Illustration: Sarah Grillo/Axios

The coronavirus that's packing people in hospitals as they grapple with sometimes life-threatening complications is leading to another problem for some survivors: mental health issues.

What's happening: Many hospitals require adult patients to enter without family. Their stress, loneliness and fear, sometimes magnified by invasive treatment procedures, place them at a high risk for disorders such as PTSD, some medical experts say.

Loneliness can affect all of us during a pandemic, as many people stay physically distant from each other and more than 36 million Americans live by themselves.

  • "Loneliness is about an experience and not a feeling, because loneliness is a combination of thinking, of feeling, and of behaving," says Ami Rokach, clinical psychologist and psychology teacher at York University in Toronto.
  • It can have an impact on psychological and physical health and is thought by some to be "as bad for you as smoking, as [being] overweight and as [having] diabetes," Rokach says.
  • However, there are some indications that people's resilience plus increased use of communications technology may be helping lessen the broader impact of the pandemic on loneliness, according to Martina Luchetti, assistant professor at Florida State University College of Medicine.
  • While further research is needed, Luchetti says a recent American Psychological Association study co-authored by her found that distancing measures "did not increase loneliness" as expected in the general public.

But the situation is different for COVID-19 patients. With the exception of giving birth, many hospitals don't allow adults to bring a support person due to fears of infection and a limited supply of personal protective equipment.

  • Not only is it stressful to be diagnosed with a new disease with minimal treatment options, but the virus itself can affect the brain, including psychiatric and neurological complications.
  • Being alone through the prolonged treatment process can be "heart-wrenching" to watch, although nurses and doctors try to comfort them, says Martha A.Q. Curley, professor of pediatric nursing at the University of Pennsylvania School of Nursing.
  • "You have people who've lived 50, 60, 70 years together and they can't be with them when they're ill, they can't transition through the illness with them, and they can't be there when they die. [It] is just excruciatingly painful," Curley says.

Some COVID-19 survivors may experience PTSD, which can last for years without treatment.

  • Most people feel anxiety with the uncertainty of COVID-19, but some experience PTSD due to trauma and a "threat to life or threat to physical integrity," says Anthony King, professor of psychiatry and psychology at the University of Michigan.
  • "Clearly, the coronavirus disease is a threat to life," and the chance someone may experience PTSD may be exacerbated by patient isolation while fighting the disease, King says while cautioning further research is needed into anecdotal evidence.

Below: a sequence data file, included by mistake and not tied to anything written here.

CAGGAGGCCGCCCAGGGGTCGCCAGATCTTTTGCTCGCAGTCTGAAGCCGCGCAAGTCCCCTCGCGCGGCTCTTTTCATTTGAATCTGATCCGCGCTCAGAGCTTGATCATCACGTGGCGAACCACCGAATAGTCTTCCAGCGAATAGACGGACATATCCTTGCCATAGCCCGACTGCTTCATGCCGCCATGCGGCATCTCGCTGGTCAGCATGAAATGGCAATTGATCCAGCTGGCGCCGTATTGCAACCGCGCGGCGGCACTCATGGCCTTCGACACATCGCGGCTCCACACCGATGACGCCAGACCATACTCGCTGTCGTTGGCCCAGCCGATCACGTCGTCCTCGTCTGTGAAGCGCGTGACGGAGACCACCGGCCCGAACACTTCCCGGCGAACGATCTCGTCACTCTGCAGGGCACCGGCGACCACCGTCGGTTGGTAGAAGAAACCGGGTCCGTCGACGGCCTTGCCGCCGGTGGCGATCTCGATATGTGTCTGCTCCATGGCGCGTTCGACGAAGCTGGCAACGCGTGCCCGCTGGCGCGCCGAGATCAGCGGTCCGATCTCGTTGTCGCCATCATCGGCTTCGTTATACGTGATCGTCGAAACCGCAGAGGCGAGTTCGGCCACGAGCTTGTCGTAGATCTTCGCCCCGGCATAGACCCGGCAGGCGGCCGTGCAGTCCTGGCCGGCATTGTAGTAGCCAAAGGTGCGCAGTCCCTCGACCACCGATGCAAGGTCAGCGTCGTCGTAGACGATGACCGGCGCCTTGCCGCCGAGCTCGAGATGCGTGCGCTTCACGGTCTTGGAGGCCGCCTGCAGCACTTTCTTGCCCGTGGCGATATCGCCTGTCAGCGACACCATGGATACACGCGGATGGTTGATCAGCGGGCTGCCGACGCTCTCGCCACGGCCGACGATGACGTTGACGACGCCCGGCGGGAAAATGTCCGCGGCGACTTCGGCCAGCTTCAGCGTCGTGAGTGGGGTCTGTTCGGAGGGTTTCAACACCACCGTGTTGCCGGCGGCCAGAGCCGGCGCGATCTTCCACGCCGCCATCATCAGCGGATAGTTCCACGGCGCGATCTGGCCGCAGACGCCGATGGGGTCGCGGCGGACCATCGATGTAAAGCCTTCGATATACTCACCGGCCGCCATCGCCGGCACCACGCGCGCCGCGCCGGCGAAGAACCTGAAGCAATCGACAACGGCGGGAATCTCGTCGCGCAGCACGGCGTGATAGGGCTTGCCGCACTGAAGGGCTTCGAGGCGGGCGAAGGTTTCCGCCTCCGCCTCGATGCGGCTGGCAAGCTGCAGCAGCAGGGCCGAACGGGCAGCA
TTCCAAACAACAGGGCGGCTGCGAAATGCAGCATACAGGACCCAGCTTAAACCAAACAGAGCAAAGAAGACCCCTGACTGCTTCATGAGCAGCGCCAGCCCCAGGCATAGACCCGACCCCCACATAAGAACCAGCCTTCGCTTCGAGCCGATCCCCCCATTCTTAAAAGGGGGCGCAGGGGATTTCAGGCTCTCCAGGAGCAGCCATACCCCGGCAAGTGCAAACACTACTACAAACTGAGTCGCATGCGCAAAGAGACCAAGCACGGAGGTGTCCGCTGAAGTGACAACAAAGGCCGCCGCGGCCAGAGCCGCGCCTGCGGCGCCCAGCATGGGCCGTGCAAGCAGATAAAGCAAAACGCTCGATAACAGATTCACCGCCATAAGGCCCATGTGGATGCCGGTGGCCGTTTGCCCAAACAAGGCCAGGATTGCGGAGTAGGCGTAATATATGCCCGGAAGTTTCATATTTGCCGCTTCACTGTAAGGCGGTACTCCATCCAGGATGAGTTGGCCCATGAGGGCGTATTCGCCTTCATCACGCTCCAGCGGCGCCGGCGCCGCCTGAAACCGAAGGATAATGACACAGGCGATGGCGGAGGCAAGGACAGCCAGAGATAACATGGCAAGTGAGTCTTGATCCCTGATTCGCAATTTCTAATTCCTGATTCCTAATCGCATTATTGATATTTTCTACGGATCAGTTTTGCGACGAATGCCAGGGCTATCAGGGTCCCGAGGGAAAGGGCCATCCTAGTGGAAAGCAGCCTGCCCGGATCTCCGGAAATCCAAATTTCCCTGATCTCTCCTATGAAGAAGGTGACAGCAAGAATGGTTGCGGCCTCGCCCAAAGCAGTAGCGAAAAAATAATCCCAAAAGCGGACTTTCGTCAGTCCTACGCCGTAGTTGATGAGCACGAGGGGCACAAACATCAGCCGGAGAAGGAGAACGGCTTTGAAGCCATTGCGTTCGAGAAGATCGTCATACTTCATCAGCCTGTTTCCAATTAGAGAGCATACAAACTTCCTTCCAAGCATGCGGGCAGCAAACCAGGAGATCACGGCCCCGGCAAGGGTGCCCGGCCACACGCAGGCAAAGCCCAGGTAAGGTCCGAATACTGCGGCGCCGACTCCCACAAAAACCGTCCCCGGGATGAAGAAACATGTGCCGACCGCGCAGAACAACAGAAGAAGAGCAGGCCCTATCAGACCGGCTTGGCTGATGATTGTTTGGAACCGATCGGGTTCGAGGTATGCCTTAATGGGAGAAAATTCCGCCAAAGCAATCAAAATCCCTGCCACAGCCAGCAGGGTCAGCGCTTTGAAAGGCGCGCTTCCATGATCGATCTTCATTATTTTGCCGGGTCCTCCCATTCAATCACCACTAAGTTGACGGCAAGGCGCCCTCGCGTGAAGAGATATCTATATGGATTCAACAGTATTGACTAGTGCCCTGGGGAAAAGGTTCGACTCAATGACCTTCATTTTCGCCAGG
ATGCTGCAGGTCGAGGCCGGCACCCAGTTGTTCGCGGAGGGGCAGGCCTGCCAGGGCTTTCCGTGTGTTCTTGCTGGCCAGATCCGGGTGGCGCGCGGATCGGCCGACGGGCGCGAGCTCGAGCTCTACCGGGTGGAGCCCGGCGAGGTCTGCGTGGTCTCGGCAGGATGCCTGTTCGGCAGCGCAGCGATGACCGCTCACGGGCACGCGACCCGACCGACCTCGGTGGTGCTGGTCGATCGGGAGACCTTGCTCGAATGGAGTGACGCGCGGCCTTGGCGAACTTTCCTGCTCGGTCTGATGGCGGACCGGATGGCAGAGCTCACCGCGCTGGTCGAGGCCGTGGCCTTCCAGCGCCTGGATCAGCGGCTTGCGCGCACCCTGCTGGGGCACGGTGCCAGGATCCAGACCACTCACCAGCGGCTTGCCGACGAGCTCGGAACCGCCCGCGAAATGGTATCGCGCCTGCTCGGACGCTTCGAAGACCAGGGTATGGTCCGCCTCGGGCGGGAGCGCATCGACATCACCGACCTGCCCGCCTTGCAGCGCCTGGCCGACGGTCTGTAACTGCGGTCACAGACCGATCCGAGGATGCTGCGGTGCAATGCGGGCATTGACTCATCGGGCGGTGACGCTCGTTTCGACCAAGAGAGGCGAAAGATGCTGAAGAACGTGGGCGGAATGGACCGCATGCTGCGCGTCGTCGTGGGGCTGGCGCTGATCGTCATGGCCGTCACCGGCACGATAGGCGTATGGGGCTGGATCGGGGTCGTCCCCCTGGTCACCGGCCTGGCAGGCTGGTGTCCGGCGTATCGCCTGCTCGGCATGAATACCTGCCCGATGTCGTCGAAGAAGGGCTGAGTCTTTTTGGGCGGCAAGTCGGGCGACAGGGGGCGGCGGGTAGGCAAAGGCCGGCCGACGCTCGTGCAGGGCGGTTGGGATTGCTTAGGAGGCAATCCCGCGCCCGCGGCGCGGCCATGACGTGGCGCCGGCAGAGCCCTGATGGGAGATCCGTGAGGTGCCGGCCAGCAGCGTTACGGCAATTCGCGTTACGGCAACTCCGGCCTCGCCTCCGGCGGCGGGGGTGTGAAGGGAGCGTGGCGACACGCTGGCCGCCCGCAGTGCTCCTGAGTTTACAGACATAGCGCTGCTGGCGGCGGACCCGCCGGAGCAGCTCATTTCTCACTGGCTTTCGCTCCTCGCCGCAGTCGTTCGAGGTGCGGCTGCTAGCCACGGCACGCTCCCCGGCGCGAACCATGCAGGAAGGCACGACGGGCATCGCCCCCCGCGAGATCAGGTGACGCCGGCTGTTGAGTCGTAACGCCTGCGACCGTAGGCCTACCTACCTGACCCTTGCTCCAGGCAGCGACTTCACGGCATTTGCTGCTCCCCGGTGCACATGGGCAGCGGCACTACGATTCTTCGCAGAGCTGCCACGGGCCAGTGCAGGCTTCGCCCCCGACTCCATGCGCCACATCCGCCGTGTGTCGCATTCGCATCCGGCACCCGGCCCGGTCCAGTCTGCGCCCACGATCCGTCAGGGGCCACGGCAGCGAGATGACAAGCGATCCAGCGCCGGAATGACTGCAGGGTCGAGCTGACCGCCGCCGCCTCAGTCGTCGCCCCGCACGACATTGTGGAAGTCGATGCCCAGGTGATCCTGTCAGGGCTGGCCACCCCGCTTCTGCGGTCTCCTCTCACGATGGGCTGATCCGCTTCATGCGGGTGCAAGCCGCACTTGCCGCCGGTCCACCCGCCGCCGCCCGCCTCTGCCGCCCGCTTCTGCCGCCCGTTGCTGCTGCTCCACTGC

• Long-term studies of past serious outbreaks found PTSD is much higher in patients than in the general population.
  • In one study, one-fourth of 90 SARS patients had PTSD 30 months after the outbreak and 15.6% had a depressive disorder.

The big picture: Research has shown many ICU survivors experience trauma, particularly with procedures like intubation.

  • And Curley points out reports of post-intensive care syndrome are growing after patients with COVID-19 are discharged, which can be further complicated by the fact that family members don't know what the patient went through.

What to watch: There are growing calls to implement more compassionate measures in ICUs.

  • Four doctors argue in a New England Journal of Medicine perspective piece that new guidelines should enable more regular telecommunication between isolated patients and their families.
  • Curley, who is also a pediatric nurse at Children’s Hospital of Philadelphia, goes one step further and suggests steps can be taken to safely allow a family member into the ICU with a COVID-19 patient. Family facilitators can help with the careful screening, preparation and support needed to undertake this goal, she says.
  • "We need to think of ways to make this happen. It will be different within each system, it will be different with each patient, but we ought to not just create a rule that families are not allowed," Curley adds.

The bottom line: Isolated and faced with uncertainty and fear, some COVID-19 patients are at risk for trauma that experts say should be screened for and addressed at all stages of health care.

  • Some free and confidential mental health resources can be found here.

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Data: The Center for Systems Science and Engineering at Johns Hopkins; Map: Axios Visuals

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New York on Friday reported more than 1,000 new coronavirus cases for the first since June.

Why it matters: The New York City metropolitan area was seen as the epicenter of the COVID-19 pandemic throughout the spring. But strict social distancing and mask mandates helped quell the virus' spread, allowing the state to gradually reopen.

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Why it matters: It was the highest single-day increase since August 14, when the country reported 64,350 new cases over a 24-hour span, and suggests that the U.S. has yet to contain the spread of the virus.

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